By: Jeffrey Martin
In mid-August, the numbers—$225 million! $300 million! $350 million!—began trickling out.
Suddenly, shoe company free agency became mainstream news.
Could Under Armour—the Baltimore-based upstart founded in 1996 on $15,000 but now with $3 billion in revenue expected in 2014—actually poach Durant from Nike, the behemoth in Beaverton, Oregon, with anticipated revenue of $30 billion for 2015?
Not this time. The Oklahoma City forward stuck with Nike, announcing the news on Twitter and ending what might have been a major coup for an ascending brand. Under Armour’s high-stakes courtship and Nike’s ensuing reaction underscored Durant’s perch among the ranks of sport’s most marketable stars—a game-changer.
“He would have given UA instant credibility,” said Matt Powell, vice president of industry analysis for Sports and Leisure Trends at The NPD Group, via email. “And every brand needs credibility—that’s why they pay elite athletes to wear their products. Signing KD would have helped UA gain traction in the basketball market.”
Indeed. According to Powell’s estimates, Nike and its Jordan subsidiary comprise 95 percent of all U.S. basketball sales, with UA currently at less than 1 percent.
So, even as Nike seemingly prints cash—and with megastar LeBron James already on board and established as the company’s top endorsee—was re-upping with Durant a matter of playing “keep-away” from a surging competitor or simply continuing to appreciate and maintain an existing relationship?
“KD’s been a Nike athlete since he entered the league and we’re proud to have a relationship with one of the most dynamic players in the game,” Nike spokesperson Brian Strong wrote in an email. “He possesses exceptional on-court talent, a strong off-court personality and the ability to connect with and inspire the athletes that we exist to serve, including the youth.”
The last three words in that statement are likely the key.
A Millennial For The Millennials
Marketing to—or rather, engaging with—millennials (the so-called “selfie” generation) is mandatory. Per the U.S. Census Bureau, there are more than 74 million 18- to 34-year-old Americans. It’s the country’s largest demographic. It’s also the most coveted demographic.
In short, there is product to be moved, but accessing this Internet-savvy and ethnically diverse group is difficult.
Various studies and reports, such as this, provide context. The chief points being: Millennials don’t want to be “sold”; brand loyalty supposedly doesn’t exist; they trust the opinions of others within their social networks; passion is important; they appreciate anything organic rather than something corny and forced.
For a company such as Under Armour, which is just 18 years old, focusing on millennials is standard operating procedure. It’s what the brand was built on—kids and athletes. It’s not an initiative but rather how business is conducted. Durant resonates with this demo, hence the high-stakes wooing. And although he passed, Durant, in addition to Nike, has a growing list of clients that includes BBVA, Sprint, Sparkling ICE, Panini, Kind, Skullcandy, 2K Sports and Orange Leaf.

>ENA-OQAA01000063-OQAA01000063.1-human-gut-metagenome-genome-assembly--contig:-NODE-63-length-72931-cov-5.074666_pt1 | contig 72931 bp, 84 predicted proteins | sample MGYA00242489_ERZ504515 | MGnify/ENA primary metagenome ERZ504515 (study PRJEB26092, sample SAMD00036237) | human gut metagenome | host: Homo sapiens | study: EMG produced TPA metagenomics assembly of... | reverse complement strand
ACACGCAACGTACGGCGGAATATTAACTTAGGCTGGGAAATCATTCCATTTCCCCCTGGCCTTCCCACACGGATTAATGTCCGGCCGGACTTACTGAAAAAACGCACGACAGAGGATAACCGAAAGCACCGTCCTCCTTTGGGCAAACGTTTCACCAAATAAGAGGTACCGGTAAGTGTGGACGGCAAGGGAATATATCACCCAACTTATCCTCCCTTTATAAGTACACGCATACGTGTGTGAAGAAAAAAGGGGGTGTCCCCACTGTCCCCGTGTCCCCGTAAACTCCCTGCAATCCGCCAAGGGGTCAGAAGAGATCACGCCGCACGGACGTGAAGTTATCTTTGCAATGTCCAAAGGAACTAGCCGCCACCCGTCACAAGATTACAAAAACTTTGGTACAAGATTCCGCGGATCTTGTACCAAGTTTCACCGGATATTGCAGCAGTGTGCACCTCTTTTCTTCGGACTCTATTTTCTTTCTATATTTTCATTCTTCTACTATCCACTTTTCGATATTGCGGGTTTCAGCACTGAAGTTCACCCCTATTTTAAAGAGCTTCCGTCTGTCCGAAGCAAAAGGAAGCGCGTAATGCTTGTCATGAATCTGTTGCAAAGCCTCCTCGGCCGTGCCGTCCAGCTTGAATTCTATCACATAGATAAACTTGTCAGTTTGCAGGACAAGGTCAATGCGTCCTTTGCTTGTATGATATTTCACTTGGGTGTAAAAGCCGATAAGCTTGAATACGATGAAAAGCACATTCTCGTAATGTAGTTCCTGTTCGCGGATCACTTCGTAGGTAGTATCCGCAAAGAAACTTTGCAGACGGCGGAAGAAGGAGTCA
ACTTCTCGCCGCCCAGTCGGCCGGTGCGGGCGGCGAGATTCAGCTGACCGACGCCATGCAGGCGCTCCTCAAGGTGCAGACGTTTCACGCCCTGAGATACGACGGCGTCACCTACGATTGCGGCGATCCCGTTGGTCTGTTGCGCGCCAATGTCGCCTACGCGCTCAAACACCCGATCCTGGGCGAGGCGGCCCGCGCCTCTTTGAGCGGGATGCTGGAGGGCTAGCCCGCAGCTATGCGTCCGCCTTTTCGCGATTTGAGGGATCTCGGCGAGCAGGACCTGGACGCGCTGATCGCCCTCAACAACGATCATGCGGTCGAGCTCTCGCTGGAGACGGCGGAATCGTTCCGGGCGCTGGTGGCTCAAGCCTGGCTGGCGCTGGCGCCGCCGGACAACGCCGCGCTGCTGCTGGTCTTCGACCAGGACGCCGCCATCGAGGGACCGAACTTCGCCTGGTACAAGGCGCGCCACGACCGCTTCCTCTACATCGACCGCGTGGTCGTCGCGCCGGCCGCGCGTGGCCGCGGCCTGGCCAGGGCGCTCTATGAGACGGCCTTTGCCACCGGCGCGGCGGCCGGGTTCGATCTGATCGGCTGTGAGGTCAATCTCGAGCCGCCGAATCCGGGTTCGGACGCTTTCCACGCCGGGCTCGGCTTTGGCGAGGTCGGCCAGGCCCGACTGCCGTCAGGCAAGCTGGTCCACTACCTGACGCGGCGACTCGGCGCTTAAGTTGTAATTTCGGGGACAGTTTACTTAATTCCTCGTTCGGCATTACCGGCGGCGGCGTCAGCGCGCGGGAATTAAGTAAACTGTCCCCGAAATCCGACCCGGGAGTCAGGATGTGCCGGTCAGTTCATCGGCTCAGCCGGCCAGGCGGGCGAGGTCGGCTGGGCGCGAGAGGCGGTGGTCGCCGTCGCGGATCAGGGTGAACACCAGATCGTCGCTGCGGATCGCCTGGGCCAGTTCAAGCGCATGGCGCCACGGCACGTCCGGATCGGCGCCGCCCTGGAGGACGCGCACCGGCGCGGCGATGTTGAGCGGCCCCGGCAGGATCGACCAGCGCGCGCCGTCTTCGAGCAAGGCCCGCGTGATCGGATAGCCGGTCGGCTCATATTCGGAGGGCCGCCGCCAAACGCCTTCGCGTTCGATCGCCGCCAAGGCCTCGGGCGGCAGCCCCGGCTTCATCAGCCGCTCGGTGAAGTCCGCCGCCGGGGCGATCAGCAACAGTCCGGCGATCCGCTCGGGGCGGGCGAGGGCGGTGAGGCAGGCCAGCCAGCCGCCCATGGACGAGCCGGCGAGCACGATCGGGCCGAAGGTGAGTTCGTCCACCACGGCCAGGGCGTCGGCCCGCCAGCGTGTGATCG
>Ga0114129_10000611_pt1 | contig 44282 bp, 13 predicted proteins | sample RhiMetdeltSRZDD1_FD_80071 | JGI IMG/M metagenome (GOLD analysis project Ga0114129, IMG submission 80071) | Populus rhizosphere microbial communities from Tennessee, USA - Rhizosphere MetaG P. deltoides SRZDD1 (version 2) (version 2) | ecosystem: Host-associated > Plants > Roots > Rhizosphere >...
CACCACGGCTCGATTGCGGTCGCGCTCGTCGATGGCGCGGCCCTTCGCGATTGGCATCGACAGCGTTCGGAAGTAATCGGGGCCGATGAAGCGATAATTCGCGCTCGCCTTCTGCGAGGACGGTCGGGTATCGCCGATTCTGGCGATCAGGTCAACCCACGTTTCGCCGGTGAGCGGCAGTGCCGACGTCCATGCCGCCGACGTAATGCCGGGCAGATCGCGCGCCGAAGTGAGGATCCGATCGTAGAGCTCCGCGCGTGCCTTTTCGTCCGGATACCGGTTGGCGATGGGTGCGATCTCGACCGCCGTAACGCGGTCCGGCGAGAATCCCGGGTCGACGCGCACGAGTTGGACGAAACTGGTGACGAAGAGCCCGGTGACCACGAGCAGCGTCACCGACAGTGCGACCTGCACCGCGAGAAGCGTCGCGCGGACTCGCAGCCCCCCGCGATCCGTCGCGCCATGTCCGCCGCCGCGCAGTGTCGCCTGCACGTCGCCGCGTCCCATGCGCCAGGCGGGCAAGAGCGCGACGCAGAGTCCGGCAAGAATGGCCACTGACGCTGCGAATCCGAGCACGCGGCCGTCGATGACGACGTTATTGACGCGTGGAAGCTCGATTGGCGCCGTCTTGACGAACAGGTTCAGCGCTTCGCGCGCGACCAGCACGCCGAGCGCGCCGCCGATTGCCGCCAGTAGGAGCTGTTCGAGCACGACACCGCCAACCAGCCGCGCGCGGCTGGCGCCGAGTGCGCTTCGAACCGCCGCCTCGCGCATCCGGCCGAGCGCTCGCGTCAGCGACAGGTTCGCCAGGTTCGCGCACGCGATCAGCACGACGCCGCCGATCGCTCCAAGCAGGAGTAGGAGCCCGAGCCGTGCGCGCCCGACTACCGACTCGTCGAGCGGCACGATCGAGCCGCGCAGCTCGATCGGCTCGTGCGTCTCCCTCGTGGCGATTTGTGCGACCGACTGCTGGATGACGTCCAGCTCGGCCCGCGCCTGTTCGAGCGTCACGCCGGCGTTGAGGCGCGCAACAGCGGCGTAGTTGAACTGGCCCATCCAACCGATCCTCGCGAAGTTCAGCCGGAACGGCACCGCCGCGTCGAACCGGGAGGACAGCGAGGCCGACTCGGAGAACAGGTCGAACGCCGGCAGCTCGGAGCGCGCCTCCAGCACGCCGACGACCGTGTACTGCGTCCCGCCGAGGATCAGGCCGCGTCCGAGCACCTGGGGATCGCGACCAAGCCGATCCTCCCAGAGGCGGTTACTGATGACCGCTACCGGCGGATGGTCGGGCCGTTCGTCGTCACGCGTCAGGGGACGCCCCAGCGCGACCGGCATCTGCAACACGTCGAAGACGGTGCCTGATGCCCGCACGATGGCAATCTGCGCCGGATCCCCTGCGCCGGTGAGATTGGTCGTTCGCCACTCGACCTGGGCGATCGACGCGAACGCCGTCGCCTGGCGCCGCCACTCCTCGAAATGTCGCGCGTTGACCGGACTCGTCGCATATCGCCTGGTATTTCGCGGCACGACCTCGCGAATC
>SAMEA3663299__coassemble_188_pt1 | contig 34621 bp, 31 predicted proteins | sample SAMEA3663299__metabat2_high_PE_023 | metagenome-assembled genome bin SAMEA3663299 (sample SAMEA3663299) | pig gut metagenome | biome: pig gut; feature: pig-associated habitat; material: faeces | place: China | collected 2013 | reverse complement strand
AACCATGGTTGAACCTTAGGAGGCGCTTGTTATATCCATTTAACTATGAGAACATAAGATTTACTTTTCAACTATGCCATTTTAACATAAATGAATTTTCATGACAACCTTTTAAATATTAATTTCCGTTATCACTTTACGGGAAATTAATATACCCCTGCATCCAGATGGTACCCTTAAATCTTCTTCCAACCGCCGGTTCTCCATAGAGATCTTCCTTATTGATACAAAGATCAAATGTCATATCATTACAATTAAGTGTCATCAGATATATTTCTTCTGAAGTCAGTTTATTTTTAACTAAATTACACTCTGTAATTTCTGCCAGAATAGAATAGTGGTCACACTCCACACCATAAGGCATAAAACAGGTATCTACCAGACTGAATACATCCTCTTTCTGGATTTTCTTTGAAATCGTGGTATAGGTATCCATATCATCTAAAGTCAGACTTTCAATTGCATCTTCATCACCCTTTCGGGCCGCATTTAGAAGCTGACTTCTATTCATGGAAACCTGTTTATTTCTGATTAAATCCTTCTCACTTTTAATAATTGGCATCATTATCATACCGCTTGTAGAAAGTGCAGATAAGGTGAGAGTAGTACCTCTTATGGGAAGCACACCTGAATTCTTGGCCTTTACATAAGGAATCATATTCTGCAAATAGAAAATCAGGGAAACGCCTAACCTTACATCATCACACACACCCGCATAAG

“We’ve been able to leverage those attributes that KD has—he speaks from the heart, he’s genuine and he has great values—to align him with corporate America and specifically with brands that have been a big part of his life,” says Michael Yormark, president and chief of branding at Roc Nation, which represents Durant. “That’s what makes him so unique and that’s what makes what we’ve done unique. Every one of the brands he works with today, they are a part of his life and authentic to him. That’s rare in this business.”
It’s also a decidedly millennial approach: Durant is 26.
Who better, then, to help companies in their efforts to reach millennials than one of their own, albeit more high-profile?
While James remains the man around whom the NBA orbits, he also turns 30 in December. That’s hardly old, but James has racked up plenty of mileage, enough so that there is a lingering fatigue, a malaise that infected the once- and current Cleveland Cavalier, much derived from an ill-conceived “Decision” before leaving Ohio for Miami.
“To me, LeBron is much more of a polarizing figure,” says Paul Swangard, managing director of the University of Oregon’s Warsaw Sports Marketing Center. “I think there is a clear attempt by KD’s folks to say, ‘How do we make him different enough that he resonates with those people that can’t find LeBron relatable?’”
Layne Murdoch/Getty Images
For instance, no one batted an eye this summer when Durant, who is second to James in terms of NBA endorsements, decided to drop out of the U.S. men’s national team, citing the need to recharge his batteries for the upcoming season. Of course, it just so happened to coincide with his negotiations with Nike and Under Armour.